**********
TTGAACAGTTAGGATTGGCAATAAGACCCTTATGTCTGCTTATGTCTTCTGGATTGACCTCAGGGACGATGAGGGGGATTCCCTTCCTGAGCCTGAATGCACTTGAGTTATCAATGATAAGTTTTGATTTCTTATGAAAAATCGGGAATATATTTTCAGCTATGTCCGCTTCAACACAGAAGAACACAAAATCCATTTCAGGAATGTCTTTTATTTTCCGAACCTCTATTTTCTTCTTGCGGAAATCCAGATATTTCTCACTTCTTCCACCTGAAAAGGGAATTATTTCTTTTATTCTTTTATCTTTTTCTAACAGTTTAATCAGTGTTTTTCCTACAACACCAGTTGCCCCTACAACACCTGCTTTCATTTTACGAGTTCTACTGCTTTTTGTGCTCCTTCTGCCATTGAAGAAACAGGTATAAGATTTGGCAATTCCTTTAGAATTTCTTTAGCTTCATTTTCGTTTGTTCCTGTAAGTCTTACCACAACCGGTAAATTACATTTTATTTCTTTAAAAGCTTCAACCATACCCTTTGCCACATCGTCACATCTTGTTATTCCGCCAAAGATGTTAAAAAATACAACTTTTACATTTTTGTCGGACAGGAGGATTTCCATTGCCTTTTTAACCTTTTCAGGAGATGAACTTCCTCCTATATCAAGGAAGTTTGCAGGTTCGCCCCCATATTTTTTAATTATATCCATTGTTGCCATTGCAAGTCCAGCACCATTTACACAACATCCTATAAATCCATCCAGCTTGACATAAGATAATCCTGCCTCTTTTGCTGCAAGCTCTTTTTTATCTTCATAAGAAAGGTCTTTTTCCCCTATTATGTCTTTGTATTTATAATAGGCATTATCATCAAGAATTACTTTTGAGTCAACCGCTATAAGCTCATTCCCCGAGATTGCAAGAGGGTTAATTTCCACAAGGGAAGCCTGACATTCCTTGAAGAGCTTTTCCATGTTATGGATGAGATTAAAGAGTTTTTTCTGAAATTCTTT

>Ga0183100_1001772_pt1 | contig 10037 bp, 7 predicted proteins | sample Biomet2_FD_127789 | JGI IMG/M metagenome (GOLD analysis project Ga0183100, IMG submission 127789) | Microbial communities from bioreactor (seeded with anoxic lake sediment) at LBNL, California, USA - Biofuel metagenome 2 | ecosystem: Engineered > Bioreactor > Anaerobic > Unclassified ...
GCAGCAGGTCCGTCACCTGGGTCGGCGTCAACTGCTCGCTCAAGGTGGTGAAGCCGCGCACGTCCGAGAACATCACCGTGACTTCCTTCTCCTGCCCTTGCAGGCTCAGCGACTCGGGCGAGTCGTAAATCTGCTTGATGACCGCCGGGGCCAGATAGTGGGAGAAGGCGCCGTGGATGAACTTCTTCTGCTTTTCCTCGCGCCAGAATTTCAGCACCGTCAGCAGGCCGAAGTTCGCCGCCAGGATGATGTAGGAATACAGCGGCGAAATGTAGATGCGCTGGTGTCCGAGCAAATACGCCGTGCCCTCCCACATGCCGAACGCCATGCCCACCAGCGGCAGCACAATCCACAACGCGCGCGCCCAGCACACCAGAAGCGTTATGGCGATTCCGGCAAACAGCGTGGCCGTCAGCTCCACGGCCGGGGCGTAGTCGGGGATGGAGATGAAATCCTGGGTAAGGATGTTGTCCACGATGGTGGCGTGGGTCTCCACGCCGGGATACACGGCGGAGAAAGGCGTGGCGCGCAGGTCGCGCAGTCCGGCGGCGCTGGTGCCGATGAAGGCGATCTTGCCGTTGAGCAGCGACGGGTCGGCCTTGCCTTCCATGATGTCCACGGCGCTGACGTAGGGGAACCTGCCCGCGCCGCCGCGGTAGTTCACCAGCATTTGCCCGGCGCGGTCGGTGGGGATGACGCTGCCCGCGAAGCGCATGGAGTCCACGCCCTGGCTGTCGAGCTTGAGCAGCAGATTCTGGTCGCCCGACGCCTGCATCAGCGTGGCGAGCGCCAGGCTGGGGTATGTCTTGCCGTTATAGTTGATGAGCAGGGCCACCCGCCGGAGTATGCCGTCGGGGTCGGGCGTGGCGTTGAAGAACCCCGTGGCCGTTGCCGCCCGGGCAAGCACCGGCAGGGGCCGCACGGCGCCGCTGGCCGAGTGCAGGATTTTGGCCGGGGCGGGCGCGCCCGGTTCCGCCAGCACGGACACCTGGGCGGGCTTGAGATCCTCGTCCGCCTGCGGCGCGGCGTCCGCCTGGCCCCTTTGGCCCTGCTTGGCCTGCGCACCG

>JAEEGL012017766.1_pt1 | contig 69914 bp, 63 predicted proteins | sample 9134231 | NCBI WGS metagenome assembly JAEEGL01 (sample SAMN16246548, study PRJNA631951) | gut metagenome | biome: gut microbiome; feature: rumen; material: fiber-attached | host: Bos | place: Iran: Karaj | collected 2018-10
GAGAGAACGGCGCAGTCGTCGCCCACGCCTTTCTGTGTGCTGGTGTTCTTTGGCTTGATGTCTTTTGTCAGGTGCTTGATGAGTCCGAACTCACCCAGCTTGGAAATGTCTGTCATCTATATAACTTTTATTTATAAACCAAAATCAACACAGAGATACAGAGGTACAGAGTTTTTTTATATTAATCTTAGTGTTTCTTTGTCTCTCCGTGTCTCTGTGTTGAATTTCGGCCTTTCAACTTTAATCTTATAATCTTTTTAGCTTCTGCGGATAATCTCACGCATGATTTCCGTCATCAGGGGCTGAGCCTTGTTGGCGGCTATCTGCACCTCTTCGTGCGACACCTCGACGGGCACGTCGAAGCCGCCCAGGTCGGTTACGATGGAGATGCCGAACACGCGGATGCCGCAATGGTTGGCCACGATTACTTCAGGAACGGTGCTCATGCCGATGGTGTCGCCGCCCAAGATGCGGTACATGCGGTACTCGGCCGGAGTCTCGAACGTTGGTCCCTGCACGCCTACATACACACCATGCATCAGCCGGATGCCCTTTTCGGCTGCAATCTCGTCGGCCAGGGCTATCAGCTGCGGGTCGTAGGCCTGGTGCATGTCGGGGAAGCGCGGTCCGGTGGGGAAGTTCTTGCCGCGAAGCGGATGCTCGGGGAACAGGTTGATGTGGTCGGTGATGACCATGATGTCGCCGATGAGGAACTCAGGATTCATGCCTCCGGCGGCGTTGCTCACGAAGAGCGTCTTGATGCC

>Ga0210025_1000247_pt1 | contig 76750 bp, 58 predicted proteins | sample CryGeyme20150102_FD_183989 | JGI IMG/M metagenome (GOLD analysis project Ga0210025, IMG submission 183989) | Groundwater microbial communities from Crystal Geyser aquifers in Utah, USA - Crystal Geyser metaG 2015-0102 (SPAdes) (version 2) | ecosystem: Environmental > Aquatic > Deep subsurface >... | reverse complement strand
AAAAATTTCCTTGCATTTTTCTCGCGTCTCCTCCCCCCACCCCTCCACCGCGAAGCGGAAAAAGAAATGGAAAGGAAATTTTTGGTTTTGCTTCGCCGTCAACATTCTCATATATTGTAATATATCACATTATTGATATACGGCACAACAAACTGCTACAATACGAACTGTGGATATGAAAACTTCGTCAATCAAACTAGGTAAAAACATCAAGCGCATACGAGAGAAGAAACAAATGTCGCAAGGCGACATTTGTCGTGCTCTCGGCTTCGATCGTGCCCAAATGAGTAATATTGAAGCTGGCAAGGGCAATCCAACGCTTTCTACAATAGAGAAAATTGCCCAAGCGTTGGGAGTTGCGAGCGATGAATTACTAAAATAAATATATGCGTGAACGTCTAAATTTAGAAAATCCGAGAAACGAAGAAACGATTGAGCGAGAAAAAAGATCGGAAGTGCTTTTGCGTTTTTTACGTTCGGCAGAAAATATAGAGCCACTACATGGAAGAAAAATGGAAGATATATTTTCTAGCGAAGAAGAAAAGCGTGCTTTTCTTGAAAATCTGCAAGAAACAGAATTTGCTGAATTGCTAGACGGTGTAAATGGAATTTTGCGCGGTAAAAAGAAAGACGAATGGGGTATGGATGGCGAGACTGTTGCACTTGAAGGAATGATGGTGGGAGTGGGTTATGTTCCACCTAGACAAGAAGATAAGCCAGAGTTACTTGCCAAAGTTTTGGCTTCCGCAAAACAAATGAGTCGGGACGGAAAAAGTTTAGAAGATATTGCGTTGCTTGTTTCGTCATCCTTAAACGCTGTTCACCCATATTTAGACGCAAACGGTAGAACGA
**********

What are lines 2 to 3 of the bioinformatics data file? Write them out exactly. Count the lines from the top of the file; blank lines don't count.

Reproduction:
>Ga0183100_1001772_pt1 | contig 10037 bp, 7 predicted proteins | sample Biomet2_FD_127789 | JGI IMG/M metagenome (GOLD analysis project Ga0183100, IMG submission 127789) | Microbial communities from bioreactor (seeded with anoxic lake sediment) at LBNL, California, USA - Biofuel metagenome 2 | ecosystem: Engineered > Bioreactor > Anaerobic > Unclassified ...
GCAGCAGGTCCGTCACCTGGGTCGGCGTCAACTGCTCGCTCAAGGTGGTGAAGCCGCGCACGTCCGAGAACATCACCGTGACTTCCTTCTCCTGCCCTTGCAGGCTCAGCGACTCGGGCGAGTCGTAAATCTGCTTGATGACCGCCGGGGCCAGATAGTGGGAGAAGGCGCCGTGGATGAACTTCTTCTGCTTTTCCTCGCGCCAGAATTTCAGCACCGTCAGCAGGCCGAAGTTCGCCGCCAGGATGATGTAGGAATACAGCGGCGAAATGTAGATGCGCTGGTGTCCGAGCAAATACGCCGTGCCCTCCCACATGCCGAACGCCATGCCCACCAGCGGCAGCACAATCCACAACGCGCGCGCCCAGCACACCAGAAGCGTTATGGCGATTCCGGCAAACAGCGTGGCCGTCAGCTCCACGGCCGGGGCGTAGTCGGGGATGGAGATGAAATCCTGGGTAAGGATGTTGTCCACGATGGTGGCGTGGGTCTCCACGCCGGGATACACGGCGGAGAAAGGCGTGGCGCGCAGGTCGCGCAGTCCGGCGGCGCTGGTGCCGATGAAGGCGATCTTGCCGTTGAGCAGCGACGGGTCGGCCTTGCCTTCCATGATGTCCACGGCGCTGACGTAGGGGAACCTGCCCGCGCCGCCGCGGTAGTTCACCAGCATTTGCCCGGCGCGGTCGGTGGGGATGACGCTGCCCGCGAAGCGCATGGAGTCCACGCCCTGGCTGTCGAGCTTGAGCAGCAGATTCTGGTCGCCCGACGCCTGCATCAGCGTGGCGAGCGCCAGGCTGGGGTATGTCTTGCCGTTATAGTTGATGAGCAGGGCCACCCGCCGGAGTATGCCGTCGGGGTCGGGCGTGGCGTTGAAGAACCCCGTGGCCGTTGCCGCCCGGGCAAGCACCGGCAGGGGCCGCACGGCGCCGCTGGCCGAGTGCAGGATTTTGGCCGGGGCGGGCGCGCCCGGTTCCGCCAGCACGGACACCTGGGCGGGCTTGAGATCCTCGTCCGCCTGCGGCGCGGCGTCCGCCTGGCCCCTTTGGCCCTGCTTGGCCTGCGCACCG